Ealdorman AElfirc of Hampshire was out… and Ealdorman AEthelweard the Chronicler was in. He would now be the King’s chief councillor… and he would be supported by his son, AEthelmaer… the King’s uncle, High Reeve Ordwulf of Devon, and the King’s mother, AEthelthryth. And as for the King’s old council. Well, with the exception of [...]
992 was a bad year. There was treason, Vikings, the King’s closest advisor absconded with half the navy, and tipped off an enemy invasion with just enough time to let them escape.
By 984 the Regency council had been broken and a new inner circle of nobles had been elevated. And this development was accompanied by a rapid series of changes at the highest levels of the kingdom. The political rivals of this new council were rapidly losing power, with titles (and even lands) of wealthy dynasties [...]
At 16 years old, King AEthelred was considered fully grown by Anglo Saxon standards. And as a bonus graduation present, the powerful Bishop AEthelwold of Winchester… who appears to have been the defacto head of state while AEthelred was a child… had died. With his passing, the power of the old guard had been broken [...]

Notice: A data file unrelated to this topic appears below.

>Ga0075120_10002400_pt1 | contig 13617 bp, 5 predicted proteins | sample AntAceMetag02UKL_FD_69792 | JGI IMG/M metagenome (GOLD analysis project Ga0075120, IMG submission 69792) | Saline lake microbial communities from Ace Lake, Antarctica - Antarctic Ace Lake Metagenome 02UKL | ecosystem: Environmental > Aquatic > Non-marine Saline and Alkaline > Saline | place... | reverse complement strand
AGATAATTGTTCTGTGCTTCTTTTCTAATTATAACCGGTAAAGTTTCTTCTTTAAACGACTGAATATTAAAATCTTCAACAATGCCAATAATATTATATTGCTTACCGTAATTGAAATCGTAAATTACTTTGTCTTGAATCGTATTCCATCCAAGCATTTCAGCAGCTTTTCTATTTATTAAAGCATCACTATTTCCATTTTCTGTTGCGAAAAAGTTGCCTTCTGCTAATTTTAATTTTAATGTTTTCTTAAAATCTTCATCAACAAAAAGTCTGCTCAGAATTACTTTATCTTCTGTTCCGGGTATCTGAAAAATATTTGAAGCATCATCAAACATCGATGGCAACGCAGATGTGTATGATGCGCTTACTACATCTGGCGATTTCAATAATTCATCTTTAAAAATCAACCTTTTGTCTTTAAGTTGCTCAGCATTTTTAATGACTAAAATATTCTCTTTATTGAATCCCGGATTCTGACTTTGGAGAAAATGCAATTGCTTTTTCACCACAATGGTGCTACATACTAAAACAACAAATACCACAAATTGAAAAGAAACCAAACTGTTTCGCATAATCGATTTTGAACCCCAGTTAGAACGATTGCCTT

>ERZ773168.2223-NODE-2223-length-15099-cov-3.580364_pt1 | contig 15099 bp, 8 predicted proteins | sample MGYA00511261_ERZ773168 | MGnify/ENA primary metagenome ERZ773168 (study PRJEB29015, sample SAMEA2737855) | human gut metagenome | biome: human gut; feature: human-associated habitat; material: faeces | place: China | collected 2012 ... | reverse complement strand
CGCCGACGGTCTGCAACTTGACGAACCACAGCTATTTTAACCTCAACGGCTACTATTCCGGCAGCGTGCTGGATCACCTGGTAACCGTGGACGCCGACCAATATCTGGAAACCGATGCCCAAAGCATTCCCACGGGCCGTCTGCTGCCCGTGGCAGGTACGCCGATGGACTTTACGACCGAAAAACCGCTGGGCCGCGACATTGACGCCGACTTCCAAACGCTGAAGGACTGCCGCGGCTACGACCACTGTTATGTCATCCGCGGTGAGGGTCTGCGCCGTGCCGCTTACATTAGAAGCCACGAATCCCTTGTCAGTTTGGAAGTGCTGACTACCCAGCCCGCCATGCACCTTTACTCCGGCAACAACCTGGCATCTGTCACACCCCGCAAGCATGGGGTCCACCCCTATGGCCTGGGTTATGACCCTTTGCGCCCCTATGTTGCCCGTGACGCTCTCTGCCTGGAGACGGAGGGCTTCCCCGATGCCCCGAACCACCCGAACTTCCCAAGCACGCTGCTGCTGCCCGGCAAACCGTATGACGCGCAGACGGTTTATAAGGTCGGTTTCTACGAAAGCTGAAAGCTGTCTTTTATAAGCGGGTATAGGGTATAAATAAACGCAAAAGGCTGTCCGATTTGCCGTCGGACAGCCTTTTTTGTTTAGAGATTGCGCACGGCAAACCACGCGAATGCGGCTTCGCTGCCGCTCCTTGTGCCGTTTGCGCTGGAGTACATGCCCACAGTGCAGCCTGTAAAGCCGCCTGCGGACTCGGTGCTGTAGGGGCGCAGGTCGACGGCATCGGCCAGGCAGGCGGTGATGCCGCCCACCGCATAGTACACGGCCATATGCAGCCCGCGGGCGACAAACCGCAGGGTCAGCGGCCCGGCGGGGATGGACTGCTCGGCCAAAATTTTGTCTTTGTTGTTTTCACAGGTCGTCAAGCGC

“Under AEthelred nothing was done; or, more truly, throughout his whole reign he left undone those things which he ought to have done, and he did those things he ought not to have done.” That is the damning conclusion of Edward Augustus Freeman, a Victorian historian, and epic beard grower.
King Edgar is Dead… and in his place reigned his son, King Edward of England. And you’d think that we’d be referring to him as King Edward the First. Or, if you wanted to fudge it a bit and give Edward the Elder some credit for forming the Kingdom of the Anglo Saxons… maybe King [...]
King Edgar the Peaceable was buried at Glastonbury in 975. But weirdly that isn’t the end of his story. William of Malmesbury tells us that nearly a century later, in 1053, the Abbot Ailward re-opened the King’s tomb. Malmsbury doesn’t tell us WHY the monk opened the grave, so I suppose we can just assume [...]
Human beings can’t really be summed up in a nickname. Usually we are more complicated than a word or two. And sometimes, the nickname just doesn’t reflect reality. If you take Edward the Elder, for example, the name probably conjures up an image of Gandalf. But Edward was only in his early 50’s when he [...]
You would think that someone named Edgar the Peaceable enjoyed a good reputation. But the closer you look, the more things start to look...off. And if you look closer than that, you start to get the sense that maybe things WERE off. Support the Show
Across the North Sea, in Scandinavia, a man named Harald Greycloak was struggling for dominance in the region. He wasn’t just any man, he was a son of Erik Bloodaxe and Gunnhilde. And his fight brought him into direct conflict with King Haakon.